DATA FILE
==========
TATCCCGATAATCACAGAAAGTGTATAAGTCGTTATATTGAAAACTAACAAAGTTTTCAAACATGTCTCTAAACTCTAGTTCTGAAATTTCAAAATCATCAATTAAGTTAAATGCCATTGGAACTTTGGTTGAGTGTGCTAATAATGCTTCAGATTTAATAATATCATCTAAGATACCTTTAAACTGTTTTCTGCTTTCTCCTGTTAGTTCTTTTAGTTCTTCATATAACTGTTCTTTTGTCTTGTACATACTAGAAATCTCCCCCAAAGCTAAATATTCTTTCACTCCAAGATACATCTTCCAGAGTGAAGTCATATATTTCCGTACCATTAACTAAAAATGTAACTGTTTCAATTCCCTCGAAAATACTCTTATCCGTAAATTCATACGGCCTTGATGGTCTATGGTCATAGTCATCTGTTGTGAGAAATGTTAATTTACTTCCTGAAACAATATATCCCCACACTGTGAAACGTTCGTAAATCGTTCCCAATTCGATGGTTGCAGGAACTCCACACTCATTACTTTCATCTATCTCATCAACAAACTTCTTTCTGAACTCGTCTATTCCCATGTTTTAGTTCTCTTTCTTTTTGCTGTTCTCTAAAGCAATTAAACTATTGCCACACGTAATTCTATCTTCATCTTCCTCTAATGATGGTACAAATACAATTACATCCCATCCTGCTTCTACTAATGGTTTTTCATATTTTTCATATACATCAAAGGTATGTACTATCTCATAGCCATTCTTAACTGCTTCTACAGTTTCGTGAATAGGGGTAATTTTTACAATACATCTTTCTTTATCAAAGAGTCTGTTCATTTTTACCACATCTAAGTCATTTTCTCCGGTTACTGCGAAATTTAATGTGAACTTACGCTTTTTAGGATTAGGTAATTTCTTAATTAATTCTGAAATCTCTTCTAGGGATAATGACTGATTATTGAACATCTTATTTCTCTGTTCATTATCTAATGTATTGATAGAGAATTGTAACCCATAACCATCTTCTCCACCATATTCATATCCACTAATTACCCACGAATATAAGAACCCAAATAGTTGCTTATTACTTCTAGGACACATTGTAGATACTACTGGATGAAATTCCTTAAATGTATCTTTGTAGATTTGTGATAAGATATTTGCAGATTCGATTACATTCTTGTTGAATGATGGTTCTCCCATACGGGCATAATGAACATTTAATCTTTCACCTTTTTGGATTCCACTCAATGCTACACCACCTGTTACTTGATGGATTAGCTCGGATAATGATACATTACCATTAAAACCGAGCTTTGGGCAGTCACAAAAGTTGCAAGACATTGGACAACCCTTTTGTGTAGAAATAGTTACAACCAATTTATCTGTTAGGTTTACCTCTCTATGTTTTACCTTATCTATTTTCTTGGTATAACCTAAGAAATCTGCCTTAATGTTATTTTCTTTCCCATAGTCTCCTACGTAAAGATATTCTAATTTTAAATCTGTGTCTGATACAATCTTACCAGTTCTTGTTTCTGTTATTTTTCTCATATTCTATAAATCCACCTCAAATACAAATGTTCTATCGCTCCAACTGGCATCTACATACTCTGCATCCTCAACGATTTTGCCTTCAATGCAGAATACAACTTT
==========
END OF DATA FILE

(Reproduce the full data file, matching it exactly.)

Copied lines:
TATCCCGATAATCACAGAAAGTGTATAAGTCGTTATATTGAAAACTAACAAAGTTTTCAAACATGTCTCTAAACTCTAGTTCTGAAATTTCAAAATCATCAATTAAGTTAAATGCCATTGGAACTTTGGTTGAGTGTGCTAATAATGCTTCAGATTTAATAATATCATCTAAGATACCTTTAAACTGTTTTCTGCTTTCTCCTGTTAGTTCTTTTAGTTCTTCATATAACTGTTCTTTTGTCTTGTACATACTAGAAATCTCCCCCAAAGCTAAATATTCTTTCACTCCAAGATACATCTTCCAGAGTGAAGTCATATATTTCCGTACCATTAACTAAAAATGTAACTGTTTCAATTCCCTCGAAAATACTCTTATCCGTAAATTCATACGGCCTTGATGGTCTATGGTCATAGTCATCTGTTGTGAGAAATGTTAATTTACTTCCTGAAACAATATATCCCCACACTGTGAAACGTTCGTAAATCGTTCCCAATTCGATGGTTGCAGGAACTCCACACTCATTACTTTCATCTATCTCATCAACAAACTTCTTTCTGAACTCGTCTATTCCCATGTTTTAGTTCTCTTTCTTTTTGCTGTTCTCTAAAGCAATTAAACTATTGCCACACGTAATTCTATCTTCATCTTCCTCTAATGATGGTACAAATACAATTACATCCCATCCTGCTTCTACTAATGGTTTTTCATATTTTTCATATACATCAAAGGTATGTACTATCTCATAGCCATTCTTAACTGCTTCTACAGTTTCGTGAATAGGGGTAATTTTTACAATACATCTTTCTTTATCAAAGAGTCTGTTCATTTTTACCACATCTAAGTCATTTTCTCCGGTTACTGCGAAATTTAATGTGAACTTACGCTTTTTAGGATTAGGTAATTTCTTAATTAATTCTGAAATCTCTTCTAGGGATAATGACTGATTATTGAACATCTTATTTCTCTGTTCATTATCTAATGTATTGATAGAGAATTGTAACCCATAACCATCTTCTCCACCATATTCATATCCACTAATTACCCACGAATATAAGAACCCAAATAGTTGCTTATTACTTCTAGGACACATTGTAGATACTACTGGATGAAATTCCTTAAATGTATCTTTGTAGATTTGTGATAAGATATTTGCAGATTCGATTACATTCTTGTTGAATGATGGTTCTCCCATACGGGCATAATGAACATTTAATCTTTCACCTTTTTGGATTCCACTCAATGCTACACCACCTGTTACTTGATGGATTAGCTCGGATAATGATACATTACCATTAAAACCGAGCTTTGGGCAGTCACAAAAGTTGCAAGACATTGGACAACCCTTTTGTGTAGAAATAGTTACAACCAATTTATCTGTTAGGTTTACCTCTCTATGTTTTACCTTATCTATTTTCTTGGTATAACCTAAGAAATCTGCCTTAATGTTATTTTCTTTCCCATAGTCTCCTACGTAAAGATATTCTAATTTTAAATCTGTGTCTGATACAATCTTACCAGTTCTTGTTTCTGTTATTTTTCTCATATTCTATAAATCCACCTCAAATACAAATGTTCTATCGCTCCAACTGGCATCTACATACTCTGCATCCTCAACGATTTTGCCTTCAATGCAGAATACAACTTT